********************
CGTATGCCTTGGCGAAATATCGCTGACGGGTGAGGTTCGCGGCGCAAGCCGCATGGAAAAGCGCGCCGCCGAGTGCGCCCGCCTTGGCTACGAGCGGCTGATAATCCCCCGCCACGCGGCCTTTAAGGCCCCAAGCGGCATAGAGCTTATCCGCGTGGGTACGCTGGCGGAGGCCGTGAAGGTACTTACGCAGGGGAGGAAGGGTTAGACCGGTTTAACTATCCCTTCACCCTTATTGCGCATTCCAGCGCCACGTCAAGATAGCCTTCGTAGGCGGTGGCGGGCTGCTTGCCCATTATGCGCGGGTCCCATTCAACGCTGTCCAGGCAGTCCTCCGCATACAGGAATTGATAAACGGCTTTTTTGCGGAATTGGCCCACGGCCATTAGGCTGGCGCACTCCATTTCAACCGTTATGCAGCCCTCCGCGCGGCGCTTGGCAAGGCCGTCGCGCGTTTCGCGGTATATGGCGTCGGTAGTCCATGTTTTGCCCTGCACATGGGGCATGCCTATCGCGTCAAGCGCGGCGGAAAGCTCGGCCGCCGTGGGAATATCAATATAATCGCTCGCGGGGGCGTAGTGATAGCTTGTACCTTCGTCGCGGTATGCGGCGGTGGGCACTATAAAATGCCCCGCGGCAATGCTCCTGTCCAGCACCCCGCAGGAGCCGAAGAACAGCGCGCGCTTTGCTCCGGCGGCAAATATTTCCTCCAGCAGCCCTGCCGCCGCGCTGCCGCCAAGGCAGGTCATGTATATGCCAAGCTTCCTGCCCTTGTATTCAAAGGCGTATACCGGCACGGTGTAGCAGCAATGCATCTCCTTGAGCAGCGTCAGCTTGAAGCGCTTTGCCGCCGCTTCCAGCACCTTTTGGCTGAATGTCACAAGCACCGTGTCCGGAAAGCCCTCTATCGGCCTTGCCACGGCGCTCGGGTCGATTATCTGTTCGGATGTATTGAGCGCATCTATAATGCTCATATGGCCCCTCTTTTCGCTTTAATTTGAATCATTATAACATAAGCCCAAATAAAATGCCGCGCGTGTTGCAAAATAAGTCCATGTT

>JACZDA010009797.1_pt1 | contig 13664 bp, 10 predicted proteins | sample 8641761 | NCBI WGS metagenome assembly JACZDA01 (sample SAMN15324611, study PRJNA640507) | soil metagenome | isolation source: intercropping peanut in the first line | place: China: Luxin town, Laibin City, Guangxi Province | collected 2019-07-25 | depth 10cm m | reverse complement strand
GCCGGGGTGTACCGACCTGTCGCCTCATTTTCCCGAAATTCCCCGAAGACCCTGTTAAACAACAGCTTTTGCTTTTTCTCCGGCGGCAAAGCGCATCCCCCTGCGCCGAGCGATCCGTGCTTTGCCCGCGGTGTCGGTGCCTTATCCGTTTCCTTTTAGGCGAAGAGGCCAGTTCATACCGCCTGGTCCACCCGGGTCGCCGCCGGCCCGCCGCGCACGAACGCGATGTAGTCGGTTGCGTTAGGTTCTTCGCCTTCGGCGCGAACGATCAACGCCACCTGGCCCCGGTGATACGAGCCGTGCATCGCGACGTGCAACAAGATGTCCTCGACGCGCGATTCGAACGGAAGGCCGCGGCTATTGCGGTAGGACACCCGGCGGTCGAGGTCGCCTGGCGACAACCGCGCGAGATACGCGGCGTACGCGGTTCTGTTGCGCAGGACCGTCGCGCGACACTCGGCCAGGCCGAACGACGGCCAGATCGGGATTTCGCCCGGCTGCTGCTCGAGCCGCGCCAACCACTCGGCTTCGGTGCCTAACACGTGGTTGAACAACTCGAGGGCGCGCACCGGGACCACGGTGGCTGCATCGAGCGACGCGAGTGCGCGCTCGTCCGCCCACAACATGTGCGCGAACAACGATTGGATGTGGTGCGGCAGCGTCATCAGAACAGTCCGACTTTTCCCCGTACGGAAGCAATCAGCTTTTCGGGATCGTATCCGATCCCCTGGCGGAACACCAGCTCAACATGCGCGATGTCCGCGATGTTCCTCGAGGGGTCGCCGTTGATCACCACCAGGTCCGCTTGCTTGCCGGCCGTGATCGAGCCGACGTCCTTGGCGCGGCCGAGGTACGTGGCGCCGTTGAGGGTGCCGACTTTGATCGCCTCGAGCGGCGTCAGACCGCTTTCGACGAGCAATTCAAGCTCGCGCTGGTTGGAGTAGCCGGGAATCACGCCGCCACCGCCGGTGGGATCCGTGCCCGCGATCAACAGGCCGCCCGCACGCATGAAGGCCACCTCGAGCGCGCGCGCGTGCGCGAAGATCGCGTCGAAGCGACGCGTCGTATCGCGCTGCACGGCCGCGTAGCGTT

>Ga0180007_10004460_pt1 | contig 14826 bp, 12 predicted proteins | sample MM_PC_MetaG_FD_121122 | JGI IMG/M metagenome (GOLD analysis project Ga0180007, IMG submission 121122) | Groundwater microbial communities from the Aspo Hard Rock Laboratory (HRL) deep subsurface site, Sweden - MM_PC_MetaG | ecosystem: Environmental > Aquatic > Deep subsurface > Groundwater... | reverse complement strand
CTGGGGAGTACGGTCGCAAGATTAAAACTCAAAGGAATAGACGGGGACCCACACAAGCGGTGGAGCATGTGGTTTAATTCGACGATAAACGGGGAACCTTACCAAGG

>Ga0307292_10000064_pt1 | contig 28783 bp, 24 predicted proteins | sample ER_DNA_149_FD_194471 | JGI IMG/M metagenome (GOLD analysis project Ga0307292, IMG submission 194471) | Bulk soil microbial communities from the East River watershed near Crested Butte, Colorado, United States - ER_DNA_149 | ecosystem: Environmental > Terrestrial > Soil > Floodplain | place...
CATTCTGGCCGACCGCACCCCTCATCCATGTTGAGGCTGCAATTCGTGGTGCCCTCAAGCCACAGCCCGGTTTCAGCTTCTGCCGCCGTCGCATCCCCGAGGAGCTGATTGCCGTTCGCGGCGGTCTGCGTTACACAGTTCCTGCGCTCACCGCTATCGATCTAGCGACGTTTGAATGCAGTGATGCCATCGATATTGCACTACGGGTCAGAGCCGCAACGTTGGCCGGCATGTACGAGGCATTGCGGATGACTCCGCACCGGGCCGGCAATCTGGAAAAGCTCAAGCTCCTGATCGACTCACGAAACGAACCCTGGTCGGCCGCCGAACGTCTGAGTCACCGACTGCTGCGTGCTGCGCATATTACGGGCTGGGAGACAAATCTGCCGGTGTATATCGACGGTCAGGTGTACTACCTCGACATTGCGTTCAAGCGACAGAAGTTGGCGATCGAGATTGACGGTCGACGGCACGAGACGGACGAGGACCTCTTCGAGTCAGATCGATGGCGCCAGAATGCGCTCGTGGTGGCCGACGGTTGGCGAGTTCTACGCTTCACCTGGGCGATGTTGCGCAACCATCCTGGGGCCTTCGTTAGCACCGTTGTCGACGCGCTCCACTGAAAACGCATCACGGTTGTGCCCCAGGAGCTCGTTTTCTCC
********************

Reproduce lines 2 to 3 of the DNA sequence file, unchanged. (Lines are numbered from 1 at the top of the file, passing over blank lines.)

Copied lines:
>JACZDA010009797.1_pt1 | contig 13664 bp, 10 predicted proteins | sample 8641761 | NCBI WGS metagenome assembly JACZDA01 (sample SAMN15324611, study PRJNA640507) | soil metagenome | isolation source: intercropping peanut in the first line | place: China: Luxin town, Laibin City, Guangxi Province | collected 2019-07-25 | depth 10cm m | reverse complement strand
GCCGGGGTGTACCGACCTGTCGCCTCATTTTCCCGAAATTCCCCGAAGACCCTGTTAAACAACAGCTTTTGCTTTTTCTCCGGCGGCAAAGCGCATCCCCCTGCGCCGAGCGATCCGTGCTTTGCCCGCGGTGTCGGTGCCTTATCCGTTTCCTTTTAGGCGAAGAGGCCAGTTCATACCGCCTGGTCCACCCGGGTCGCCGCCGGCCCGCCGCGCACGAACGCGATGTAGTCGGTTGCGTTAGGTTCTTCGCCTTCGGCGCGAACGATCAACGCCACCTGGCCCCGGTGATACGAGCCGTGCATCGCGACGTGCAACAAGATGTCCTCGACGCGCGATTCGAACGGAAGGCCGCGGCTATTGCGGTAGGACACCCGGCGGTCGAGGTCGCCTGGCGACAACCGCGCGAGATACGCGGCGTACGCGGTTCTGTTGCGCAGGACCGTCGCGCGACACTCGGCCAGGCCGAACGACGGCCAGATCGGGATTTCGCCCGGCTGCTGCTCGAGCCGCGCCAACCACTCGGCTTCGGTGCCTAACACGTGGTTGAACAACTCGAGGGCGCGCACCGGGACCACGGTGGCTGCATCGAGCGACGCGAGTGCGCGCTCGTCCGCCCACAACATGTGCGCGAACAACGATTGGATGTGGTGCGGCAGCGTCATCAGAACAGTCCGACTTTTCCCCGTACGGAAGCAATCAGCTTTTCGGGATCGTATCCGATCCCCTGGCGGAACACCAGCTCAACATGCGCGATGTCCGCGATGTTCCTCGAGGGGTCGCCGTTGATCACCACCAGGTCCGCTTGCTTGCCGGCCGTGATCGAGCCGACGTCCTTGGCGCGGCCGAGGTACGTGGCGCCGTTGAGGGTGCCGACTTTGATCGCCTCGAGCGGCGTCAGACCGCTTTCGACGAGCAATTCAAGCTCGCGCTGGTTGGAGTAGCCGGGAATCACGCCGCCACCGCCGGTGGGATCCGTGCCCGCGATCAACAGGCCGCCCGCACGCATGAAGGCCACCTCGAGCGCGCGCGCGTGCGCGAAGATCGCGTCGAAGCGACGCGTCGTATCGCGCTGCACGGCCGCGTAGCGTT